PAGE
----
This past summer’s wild salmon fishing season turned out to be as poor as predicted, with the overall catch as measured in tons down by 45 percent from last year. Some blame the unusually warm weather, others poor feeding conditions at sea and problems stemming from fish farming along the coast.
“It’s been terrible weather this summer,” salmon fisherman Torstein Byklum, age 64, told newspaper Dagens Næringsliv (DN) as the season wound down in southern Norway over the weekend. He knows that the vast majority of Norwegians would disagree with him, given the many weeks of sunny, warm weather compared to last year’s chilly and near constant rain. But salmon fishing enthusiasts prefer the latter to bring the fish out.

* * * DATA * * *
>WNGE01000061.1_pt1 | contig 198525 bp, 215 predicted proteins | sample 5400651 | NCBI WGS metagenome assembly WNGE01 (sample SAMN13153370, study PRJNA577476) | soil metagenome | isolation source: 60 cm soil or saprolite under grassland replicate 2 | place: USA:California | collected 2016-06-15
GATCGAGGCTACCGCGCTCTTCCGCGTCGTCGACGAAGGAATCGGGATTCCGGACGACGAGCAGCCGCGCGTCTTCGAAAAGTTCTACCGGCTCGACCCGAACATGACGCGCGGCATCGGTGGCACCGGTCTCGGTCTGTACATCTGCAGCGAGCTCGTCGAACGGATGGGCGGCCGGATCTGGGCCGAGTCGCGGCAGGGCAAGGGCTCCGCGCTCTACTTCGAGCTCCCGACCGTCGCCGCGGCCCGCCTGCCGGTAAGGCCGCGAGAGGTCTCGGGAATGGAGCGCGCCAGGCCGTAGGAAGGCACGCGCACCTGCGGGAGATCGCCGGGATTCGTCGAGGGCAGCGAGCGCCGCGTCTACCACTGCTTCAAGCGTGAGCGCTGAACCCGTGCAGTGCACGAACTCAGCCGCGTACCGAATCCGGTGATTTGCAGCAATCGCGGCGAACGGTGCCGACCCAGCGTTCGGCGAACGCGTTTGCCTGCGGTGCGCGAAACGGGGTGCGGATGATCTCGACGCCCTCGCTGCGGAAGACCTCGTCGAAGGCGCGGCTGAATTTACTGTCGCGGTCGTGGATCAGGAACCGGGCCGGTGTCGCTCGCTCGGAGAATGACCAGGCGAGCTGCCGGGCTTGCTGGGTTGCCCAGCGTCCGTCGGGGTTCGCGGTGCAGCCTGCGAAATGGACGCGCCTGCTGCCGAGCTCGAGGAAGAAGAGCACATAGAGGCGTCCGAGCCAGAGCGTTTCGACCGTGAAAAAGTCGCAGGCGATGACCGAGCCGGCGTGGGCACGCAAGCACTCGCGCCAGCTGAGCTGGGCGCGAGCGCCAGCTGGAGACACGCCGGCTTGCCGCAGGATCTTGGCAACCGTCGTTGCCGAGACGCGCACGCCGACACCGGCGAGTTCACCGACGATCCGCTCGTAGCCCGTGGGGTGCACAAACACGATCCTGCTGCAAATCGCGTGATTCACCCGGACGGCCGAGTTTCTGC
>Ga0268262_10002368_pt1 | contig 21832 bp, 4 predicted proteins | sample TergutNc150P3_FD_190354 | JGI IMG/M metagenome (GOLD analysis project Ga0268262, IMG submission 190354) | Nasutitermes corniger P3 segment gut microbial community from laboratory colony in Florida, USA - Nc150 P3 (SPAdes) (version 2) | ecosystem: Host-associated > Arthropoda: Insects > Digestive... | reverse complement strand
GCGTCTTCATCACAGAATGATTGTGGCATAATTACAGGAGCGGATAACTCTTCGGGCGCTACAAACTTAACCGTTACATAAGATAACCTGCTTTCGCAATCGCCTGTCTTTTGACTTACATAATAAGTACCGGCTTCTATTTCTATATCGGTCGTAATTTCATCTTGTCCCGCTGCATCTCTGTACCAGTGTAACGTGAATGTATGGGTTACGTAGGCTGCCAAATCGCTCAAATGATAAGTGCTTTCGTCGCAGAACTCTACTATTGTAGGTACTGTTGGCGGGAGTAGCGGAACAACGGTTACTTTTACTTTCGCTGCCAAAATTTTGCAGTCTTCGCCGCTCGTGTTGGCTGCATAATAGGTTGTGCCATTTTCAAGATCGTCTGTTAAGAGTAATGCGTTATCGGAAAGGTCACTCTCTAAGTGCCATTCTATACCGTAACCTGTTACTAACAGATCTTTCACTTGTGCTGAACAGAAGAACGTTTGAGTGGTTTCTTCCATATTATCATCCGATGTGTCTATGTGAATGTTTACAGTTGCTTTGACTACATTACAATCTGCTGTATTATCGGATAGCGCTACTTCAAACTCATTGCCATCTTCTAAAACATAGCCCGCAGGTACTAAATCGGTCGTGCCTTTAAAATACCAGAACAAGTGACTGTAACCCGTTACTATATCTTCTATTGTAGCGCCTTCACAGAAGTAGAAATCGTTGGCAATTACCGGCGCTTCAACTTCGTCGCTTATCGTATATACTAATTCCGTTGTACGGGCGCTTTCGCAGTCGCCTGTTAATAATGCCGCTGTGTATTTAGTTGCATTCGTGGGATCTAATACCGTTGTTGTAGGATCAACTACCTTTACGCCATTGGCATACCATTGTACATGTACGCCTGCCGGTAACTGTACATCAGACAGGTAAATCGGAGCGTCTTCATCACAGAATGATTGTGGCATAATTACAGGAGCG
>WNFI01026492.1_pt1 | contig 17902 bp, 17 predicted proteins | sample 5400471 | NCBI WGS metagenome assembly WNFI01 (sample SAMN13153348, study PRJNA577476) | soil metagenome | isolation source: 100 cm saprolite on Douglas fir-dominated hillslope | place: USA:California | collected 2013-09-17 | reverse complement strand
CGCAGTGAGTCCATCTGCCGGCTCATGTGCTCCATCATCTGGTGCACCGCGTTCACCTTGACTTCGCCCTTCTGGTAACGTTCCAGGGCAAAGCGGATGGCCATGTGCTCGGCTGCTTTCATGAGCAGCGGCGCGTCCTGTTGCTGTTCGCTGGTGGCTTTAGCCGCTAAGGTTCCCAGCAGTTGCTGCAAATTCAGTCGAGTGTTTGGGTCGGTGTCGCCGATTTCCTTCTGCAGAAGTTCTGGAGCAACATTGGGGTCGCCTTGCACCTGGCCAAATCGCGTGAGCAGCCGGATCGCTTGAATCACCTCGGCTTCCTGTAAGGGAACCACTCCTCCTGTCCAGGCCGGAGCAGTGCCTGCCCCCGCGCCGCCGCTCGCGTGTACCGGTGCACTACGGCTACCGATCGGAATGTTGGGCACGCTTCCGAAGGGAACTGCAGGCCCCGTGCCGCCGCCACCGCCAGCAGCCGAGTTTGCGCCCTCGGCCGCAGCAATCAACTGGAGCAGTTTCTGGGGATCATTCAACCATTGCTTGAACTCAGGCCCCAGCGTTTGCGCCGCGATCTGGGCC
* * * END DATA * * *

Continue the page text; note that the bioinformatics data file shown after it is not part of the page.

The wild salmon catch has been down all over Norway, reported DN, from the east and southeast, to the West Coast, Trøndelag, Nordland, Troms and Finnmark. Researchers are working on the statistics coming in, and will be making recommendations for improving next year’s catch.
Bad fishing also means bad business at the local lodges that cater to wealthy salmon fishing fans from around the world. Vegard Heggem, a former professional football player who owns Aunan Lodge in Orkla, said his business was down by half this season.